Yahoo, Samsung promote consumer engagement with interactivity platform

Yahoo! and Samsung recently announced their extended partnership to create a more engaging TV viewing experience that allows consumers to react to content and advertisements in real time through the combination of Yahoo’s Broadcast Interactivity platform and Samsung’s 2012 Smart TVs.

“I think it’s a tremendous new opportunity for advertisers and marketers because it enables a direct response to a television commercial,” says Ron Jacoby, VP of Connected TV at Yahoo. “They’re able to see the results and measure them in terms of how many impressions were delivered. They’re able to see how many clicks occurred on their advertisement that is displayed on the screen over their broadcast television commercial. So it creates a whole new level of television ad buy where you can add this interactivity directly on the screen as that advertisement is occurring to the consumer.”

The intertwining of Yahoo’s content recognition SoundPrint system with Samsung’s televisions and SyncPlus platform drives the Broadcast Interactivity platform and provides additional real-time content alongside consumer programming. For example, in an attempt to promote its iPad app, Fidelity, one of the advertisers running on the platform, invites consumers to scan a QR code that allows them to download the app directly, Jacoby says. National Geographic Channel and Showtime Networks are content providers for the platform, he adds.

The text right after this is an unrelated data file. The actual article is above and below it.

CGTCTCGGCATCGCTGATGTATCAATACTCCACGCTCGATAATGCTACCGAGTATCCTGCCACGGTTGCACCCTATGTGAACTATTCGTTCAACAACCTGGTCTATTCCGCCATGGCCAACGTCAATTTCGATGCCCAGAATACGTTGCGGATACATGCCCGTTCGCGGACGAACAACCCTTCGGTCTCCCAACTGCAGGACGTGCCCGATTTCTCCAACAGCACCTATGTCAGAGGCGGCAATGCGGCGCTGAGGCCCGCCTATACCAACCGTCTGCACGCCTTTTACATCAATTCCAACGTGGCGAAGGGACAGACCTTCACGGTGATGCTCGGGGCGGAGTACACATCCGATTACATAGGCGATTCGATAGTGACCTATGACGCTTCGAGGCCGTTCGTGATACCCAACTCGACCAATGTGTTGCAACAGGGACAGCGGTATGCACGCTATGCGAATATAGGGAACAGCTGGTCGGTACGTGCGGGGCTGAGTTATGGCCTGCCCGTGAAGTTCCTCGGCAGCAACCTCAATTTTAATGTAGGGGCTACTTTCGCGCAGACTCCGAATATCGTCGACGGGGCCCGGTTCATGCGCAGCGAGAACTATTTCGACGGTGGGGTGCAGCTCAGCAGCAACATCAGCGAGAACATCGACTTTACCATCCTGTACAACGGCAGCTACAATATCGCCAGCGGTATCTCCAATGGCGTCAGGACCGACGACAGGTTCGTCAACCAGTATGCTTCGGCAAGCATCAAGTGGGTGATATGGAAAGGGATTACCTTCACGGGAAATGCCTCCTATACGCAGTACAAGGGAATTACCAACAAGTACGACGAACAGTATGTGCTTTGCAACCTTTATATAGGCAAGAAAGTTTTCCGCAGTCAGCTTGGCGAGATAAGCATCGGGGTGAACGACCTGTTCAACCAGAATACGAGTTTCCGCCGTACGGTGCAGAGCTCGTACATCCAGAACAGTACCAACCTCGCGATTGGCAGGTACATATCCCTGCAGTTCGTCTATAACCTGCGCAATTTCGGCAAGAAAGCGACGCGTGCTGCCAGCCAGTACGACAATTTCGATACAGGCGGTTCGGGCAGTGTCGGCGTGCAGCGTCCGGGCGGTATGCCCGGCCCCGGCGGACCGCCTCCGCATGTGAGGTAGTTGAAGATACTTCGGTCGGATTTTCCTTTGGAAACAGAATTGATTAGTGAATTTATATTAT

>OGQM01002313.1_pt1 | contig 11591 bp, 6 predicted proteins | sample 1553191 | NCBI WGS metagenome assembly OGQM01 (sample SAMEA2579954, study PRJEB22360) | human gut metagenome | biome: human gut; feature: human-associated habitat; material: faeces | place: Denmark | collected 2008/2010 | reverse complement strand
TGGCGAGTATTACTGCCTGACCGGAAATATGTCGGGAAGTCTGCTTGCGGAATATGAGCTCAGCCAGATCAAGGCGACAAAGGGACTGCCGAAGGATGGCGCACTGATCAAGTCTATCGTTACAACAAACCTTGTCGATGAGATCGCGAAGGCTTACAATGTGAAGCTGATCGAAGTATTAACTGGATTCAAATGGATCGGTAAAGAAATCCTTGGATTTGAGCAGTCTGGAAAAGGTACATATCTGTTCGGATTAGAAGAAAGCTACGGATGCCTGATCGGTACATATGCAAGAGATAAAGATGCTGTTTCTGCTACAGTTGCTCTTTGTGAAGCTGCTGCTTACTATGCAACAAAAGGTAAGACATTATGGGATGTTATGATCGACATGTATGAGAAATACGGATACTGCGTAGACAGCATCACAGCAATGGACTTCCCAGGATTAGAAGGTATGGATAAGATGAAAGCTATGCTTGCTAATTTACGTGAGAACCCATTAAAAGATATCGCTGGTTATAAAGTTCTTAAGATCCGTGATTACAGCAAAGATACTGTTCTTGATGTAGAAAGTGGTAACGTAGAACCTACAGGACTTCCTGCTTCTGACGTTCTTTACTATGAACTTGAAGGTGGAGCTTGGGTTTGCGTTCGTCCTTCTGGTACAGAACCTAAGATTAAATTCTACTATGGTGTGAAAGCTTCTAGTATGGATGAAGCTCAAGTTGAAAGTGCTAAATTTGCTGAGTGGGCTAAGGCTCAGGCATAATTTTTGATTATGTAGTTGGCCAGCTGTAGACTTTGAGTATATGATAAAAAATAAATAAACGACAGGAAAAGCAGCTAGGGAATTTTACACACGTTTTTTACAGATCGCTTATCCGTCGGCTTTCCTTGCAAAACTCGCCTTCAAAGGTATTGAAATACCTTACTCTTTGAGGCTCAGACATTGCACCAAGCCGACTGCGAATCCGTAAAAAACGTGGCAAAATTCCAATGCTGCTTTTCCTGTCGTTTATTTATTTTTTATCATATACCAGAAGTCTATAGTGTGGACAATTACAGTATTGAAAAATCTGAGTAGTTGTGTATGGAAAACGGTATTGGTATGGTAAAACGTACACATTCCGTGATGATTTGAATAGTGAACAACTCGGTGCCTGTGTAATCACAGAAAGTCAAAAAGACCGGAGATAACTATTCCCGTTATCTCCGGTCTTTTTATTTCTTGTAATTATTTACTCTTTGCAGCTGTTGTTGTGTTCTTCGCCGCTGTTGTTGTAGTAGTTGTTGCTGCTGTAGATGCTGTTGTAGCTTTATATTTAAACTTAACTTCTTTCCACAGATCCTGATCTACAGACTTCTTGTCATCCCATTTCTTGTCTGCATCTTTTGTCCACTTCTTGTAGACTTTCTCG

“In 2009 when we first released our Connected TV platform, our attitude has always been ‘we’re here to complement TV.’ Yahoo Connected TV is really about making TV better, not replacing the TV experience,” Jacoby says. “We always looked to provide these types of applications that would augment the TV programs that you’re viewing.”

Yahoo first announced its Connected TV platform back in 2009, for which Samsung was one of the original partners, says Jacoby. In addition to employing its own technological platforms, Yahoo adapted IntoNow’s technology—a mobile app that recognizes consumed content—and  made it suitable for television after acquiring the company in 2011.

Jacoby says a few of the greatest technological challenges Yahoo faced include building a system that had enough power and could determine what content was being consumed through an intermediate device, such as a cable or satellite box.

“We really think it’s an exciting new paradigm,” Jacoby says. “We had a lot of work that we’ve done over the year experimenting with the technology and bringing some advertisers through the system, and we see that it is something people engage with. We think that the upside opportunity for this is just enormous to bring messages to people in real time while they’re experiencing content and advertising.”

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